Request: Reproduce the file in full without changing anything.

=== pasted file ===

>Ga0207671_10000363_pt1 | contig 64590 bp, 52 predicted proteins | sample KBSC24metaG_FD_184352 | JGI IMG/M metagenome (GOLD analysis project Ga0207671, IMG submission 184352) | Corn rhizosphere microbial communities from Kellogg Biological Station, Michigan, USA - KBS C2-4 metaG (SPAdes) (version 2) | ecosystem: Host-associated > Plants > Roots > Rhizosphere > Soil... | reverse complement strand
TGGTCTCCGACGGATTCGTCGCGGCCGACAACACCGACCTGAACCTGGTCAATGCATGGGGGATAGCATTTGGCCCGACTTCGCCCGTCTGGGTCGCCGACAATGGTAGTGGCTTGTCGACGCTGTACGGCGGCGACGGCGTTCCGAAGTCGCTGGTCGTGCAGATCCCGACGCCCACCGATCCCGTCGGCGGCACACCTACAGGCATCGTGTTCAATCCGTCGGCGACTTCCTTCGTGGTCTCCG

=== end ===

>Ga0207671_10000363_pt1 | contig 64590 bp, 52 predicted proteins | sample KBSC24metaG_FD_184352 | JGI IMG/M metagenome (GOLD analysis project Ga0207671, IMG submission 184352) | Corn rhizosphere microbial communities from Kellogg Biological Station, Michigan, USA - KBS C2-4 metaG (SPAdes) (version 2) | ecosystem: Host-associated > Plants > Roots > Rhizosphere > Soil... | reverse complement strand
TGGTCTCCGACGGATTCGTCGCGGCCGACAACACCGACCTGAACCTGGTCAATGCATGGGGGATAGCATTTGGCCCGACTTCGCCCGTCTGGGTCGCCGACAATGGTAGTGGCTTGTCGACGCTGTACGGCGGCGACGGCGTTCCGAAGTCGCTGGTCGTGCAGATCCCGACGCCCACCGATCCCGTCGGCGGCACACCTACAGGCATCGTGTTCAATCCGTCGGCGACTTCCTTCGTGGTCTCCG